This material is designed to provide assistance to those involved in ethics education in physics. It is not intended to be a complete discussion of all topics in ethics relevant to the physics community. Rather, it is designed to give the reader some feel for the breadth of relevant topics, to point the reader towards useful resources, and to suggest ways in which this material could be addressed in a classroom setting.
The underlying premise of this work is that much has already been written about ethics in physics, but most of this existing material is not readily located by searching on the...
The underlying premise of this work is that much has already been written about ethics in physics, but most of this existing material is not readily located by searching on the terms “ethics” and “physics”. These chapters will not describe ethical issues and case studies in detail but instead will point the reader to sources that do supply the more detailed perspective. The intent is to identify resources that can conveniently be used as reading assignments in undergraduate or graduate level physics classes. Part of the challenge in making ethical decisions is dealing with the complexity that real-world situations introduce. For that reason, where possible sources in which physicists describe cases they have had personal experience with will be used.
Incorporated into the description of each resource will be suggestions on how to run a class discussion based on the material. It is hard to over-emphasize the usefulness of guided classroom discussion as a means for providing multiple perspectives and further insight into ethical issues. It is helpful to ground these discussions in the professional codes discussed in Chapter 1.
Chapter 0: Introduction: Pedagogy and Assessment
Using case studies
Managing class discussions
Other activities to engage the mind
About this guide
Chapter 1: Ethical Codes
Section 1.1: Introduction
Section 1.2: The American Physical Society Guidelines on Ethics
Section 1.3: Other American Institute of Physics codes
Section 1.4: Physics codes outside of the United States
Section 1.5: Codes from other fields
Section 1.6: Ethical standards implied by institutional policies
Section 1.7: Human subjects research issues: sometimes overlooked in physics
Chapter 2: Laboratory Practices
Section 2.1 Introduction
Section 2.2: Research misconduct and how it harms the scientific community
Section 2.3: Carelessness and how it harms the scientific community
Section 2.4: Computational physics
Section 2.5: Laboratory safety
Section 2.6: How common is research misconduct in physics?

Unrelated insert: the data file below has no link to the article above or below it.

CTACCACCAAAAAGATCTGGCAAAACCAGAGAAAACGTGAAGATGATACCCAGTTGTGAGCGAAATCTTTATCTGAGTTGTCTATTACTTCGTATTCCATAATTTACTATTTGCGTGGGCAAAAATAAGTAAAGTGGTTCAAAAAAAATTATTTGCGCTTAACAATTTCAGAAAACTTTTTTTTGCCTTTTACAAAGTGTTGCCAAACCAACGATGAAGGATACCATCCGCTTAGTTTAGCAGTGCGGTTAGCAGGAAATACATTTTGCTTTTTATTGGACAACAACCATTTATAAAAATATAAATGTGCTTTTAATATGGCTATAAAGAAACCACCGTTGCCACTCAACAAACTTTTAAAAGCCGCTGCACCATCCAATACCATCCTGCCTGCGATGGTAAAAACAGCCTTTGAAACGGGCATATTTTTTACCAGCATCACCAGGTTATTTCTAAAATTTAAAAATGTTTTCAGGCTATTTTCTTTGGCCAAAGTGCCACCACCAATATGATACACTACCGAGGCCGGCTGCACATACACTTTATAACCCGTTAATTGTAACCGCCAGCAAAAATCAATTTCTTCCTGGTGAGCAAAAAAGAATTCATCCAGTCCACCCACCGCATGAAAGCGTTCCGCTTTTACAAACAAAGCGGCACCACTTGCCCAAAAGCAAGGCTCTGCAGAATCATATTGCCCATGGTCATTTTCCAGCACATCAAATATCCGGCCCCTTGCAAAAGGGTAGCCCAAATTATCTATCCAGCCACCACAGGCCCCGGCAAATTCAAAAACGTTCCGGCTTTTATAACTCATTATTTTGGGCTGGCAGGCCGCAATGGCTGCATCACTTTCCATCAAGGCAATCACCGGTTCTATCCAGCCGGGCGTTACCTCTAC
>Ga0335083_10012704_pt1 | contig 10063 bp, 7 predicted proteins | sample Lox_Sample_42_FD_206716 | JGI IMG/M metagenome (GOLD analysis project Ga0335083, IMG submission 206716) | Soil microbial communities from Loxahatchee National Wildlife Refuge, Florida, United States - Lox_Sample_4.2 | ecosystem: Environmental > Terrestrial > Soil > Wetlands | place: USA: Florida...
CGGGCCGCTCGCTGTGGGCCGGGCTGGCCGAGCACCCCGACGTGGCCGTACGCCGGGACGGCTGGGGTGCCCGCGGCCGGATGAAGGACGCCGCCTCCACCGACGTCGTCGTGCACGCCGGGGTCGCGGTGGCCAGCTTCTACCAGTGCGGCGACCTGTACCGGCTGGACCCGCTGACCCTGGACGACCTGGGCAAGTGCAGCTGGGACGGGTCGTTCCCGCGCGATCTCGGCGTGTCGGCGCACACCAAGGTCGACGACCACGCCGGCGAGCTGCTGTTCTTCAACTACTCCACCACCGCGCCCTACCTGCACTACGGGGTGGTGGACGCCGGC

Chapter 3: Data: Recording, Managing, and Reporting
Section 3.1: Introduction
Section 3.2: The lab notebook
Section 3.3: Data management and archiving
Section 3.4: Digital images
Section 3.5: Reporting results
Section 3.6: Case studies
Chapter 4: Publication Practices
Section 4.1: Introduction
Section 4.2: Authorship
Section 4.3: Citations
Section 4.4: Plagiarism
Section 4.5: Self-plagiarism, dual submission, and fragmented publication
Section 4.6: Errata and retractions
Section 4.7: Conflicts of interest
Section 4.8: Publication metrics
Section 4.9: Journal quality
Section 4.10: Publication in the electronic age
Chapter 5: Peer Review
Section 5.1: Introduction
Section 5.2: Fairness
Section 5.3 Participation
Section 5.4: Timeliness
Section 5.5: Confidentiality
Section 5.6: Conflicts of interest
Section 5.7: Career advancement
Section 5.8: Textbooks
Chapter 6: Underrepresented Groups in Physics
Section 6.1: Introduction—The need for diversity
Section 6.2: Statistics
Section 6.3: APS policy statements
Section 6.4: Explicit bias
Section 6.5: Systemic bias
Section 6.6: Implicit bias
Section 6.7: Programs of the American Physical Society and other organizations
Section 6.8: Role models
Chapter 7: Physics and Military Research
Section 7.1: Introduction
Section 7.2: The Manhattan Project
Section 7.3: The Strategic Defense Initiative
Section 7.4: Arms control in the age of nuclear weapons
Section 7.5: Dual-use technology
Section 7.6: General discussion prompts for the entire chapter
Chapter 8: Climate Change
Section 8.1: Introduction
Section 8.2: Observational data
Section 8.3: Some elements in a climate model
Section 8.4: Global Climate Models
Section 8.5: Focused action
Section 8.6: Broader action on climate change
Chapter 9: Communicating Science to the General Public
Section 9.1: Introduction
Section 9.2: Communicating about climate change
Section 9.3: Communicating with the media
Section 9.4: Communicating with political leaders
The primary focus of this chapter is peer review in the context of academic journals. However, many of the principles apply to other forms of peer review, including those related to grant proposals and career advancement.
The APS Guidelines on Ethics provides a good structure for a discussion of peer review. The ethical principle describes the role of peer review: “Peer review provides advice concerning the merit of research proposals, the publication of research results, and career advancement of colleagues. It is an essential component of the scientific process.” Peer review also plays a role in the development of some textbooks.